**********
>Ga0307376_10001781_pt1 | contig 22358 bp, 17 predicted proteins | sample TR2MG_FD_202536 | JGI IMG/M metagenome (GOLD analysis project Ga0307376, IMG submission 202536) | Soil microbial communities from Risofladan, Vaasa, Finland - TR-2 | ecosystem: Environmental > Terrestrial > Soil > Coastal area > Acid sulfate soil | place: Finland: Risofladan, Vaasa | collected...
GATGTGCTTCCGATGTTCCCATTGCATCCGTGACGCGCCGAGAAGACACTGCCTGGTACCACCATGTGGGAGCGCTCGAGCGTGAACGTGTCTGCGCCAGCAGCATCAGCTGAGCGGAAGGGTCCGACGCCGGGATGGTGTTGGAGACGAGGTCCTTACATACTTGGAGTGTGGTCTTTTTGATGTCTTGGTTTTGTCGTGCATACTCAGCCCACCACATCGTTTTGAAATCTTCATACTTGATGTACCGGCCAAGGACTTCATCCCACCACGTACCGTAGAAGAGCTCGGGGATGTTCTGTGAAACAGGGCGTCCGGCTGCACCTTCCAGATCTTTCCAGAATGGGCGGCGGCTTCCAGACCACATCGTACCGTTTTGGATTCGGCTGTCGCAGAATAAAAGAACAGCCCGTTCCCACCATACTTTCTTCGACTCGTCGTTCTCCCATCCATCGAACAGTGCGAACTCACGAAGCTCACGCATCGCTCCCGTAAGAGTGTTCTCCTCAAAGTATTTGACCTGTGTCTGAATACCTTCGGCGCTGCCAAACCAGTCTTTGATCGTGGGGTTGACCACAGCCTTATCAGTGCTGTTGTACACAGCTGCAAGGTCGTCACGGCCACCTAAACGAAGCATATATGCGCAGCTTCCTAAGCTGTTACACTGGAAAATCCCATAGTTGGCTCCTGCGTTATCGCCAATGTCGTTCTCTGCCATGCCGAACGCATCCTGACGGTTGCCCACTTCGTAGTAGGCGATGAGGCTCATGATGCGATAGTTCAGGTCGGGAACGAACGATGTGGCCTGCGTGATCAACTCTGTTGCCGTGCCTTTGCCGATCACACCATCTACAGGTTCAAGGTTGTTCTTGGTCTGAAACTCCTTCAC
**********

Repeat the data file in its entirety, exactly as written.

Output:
>Ga0307376_10001781_pt1 | contig 22358 bp, 17 predicted proteins | sample TR2MG_FD_202536 | JGI IMG/M metagenome (GOLD analysis project Ga0307376, IMG submission 202536) | Soil microbial communities from Risofladan, Vaasa, Finland - TR-2 | ecosystem: Environmental > Terrestrial > Soil > Coastal area > Acid sulfate soil | place: Finland: Risofladan, Vaasa | collected...
GATGTGCTTCCGATGTTCCCATTGCATCCGTGACGCGCCGAGAAGACACTGCCTGGTACCACCATGTGGGAGCGCTCGAGCGTGAACGTGTCTGCGCCAGCAGCATCAGCTGAGCGGAAGGGTCCGACGCCGGGATGGTGTTGGAGACGAGGTCCTTACATACTTGGAGTGTGGTCTTTTTGATGTCTTGGTTTTGTCGTGCATACTCAGCCCACCACATCGTTTTGAAATCTTCATACTTGATGTACCGGCCAAGGACTTCATCCCACCACGTACCGTAGAAGAGCTCGGGGATGTTCTGTGAAACAGGGCGTCCGGCTGCACCTTCCAGATCTTTCCAGAATGGGCGGCGGCTTCCAGACCACATCGTACCGTTTTGGATTCGGCTGTCGCAGAATAAAAGAACAGCCCGTTCCCACCATACTTTCTTCGACTCGTCGTTCTCCCATCCATCGAACAGTGCGAACTCACGAAGCTCACGCATCGCTCCCGTAAGAGTGTTCTCCTCAAAGTATTTGACCTGTGTCTGAATACCTTCGGCGCTGCCAAACCAGTCTTTGATCGTGGGGTTGACCACAGCCTTATCAGTGCTGTTGTACACAGCTGCAAGGTCGTCACGGCCACCTAAACGAAGCATATATGCGCAGCTTCCTAAGCTGTTACACTGGAAAATCCCATAGTTGGCTCCTGCGTTATCGCCAATGTCGTTCTCTGCCATGCCGAACGCATCCTGACGGTTGCCCACTTCGTAGTAGGCGATGAGGCTCATGATGCGATAGTTCAGGTCGGGAACGAACGATGTGGCCTGCGTGATCAACTCTGTTGCCGTGCCTTTGCCGATCACACCATCTACAGGTTCAAGGTTGTTCTTGGTCTGAAACTCCTTCAC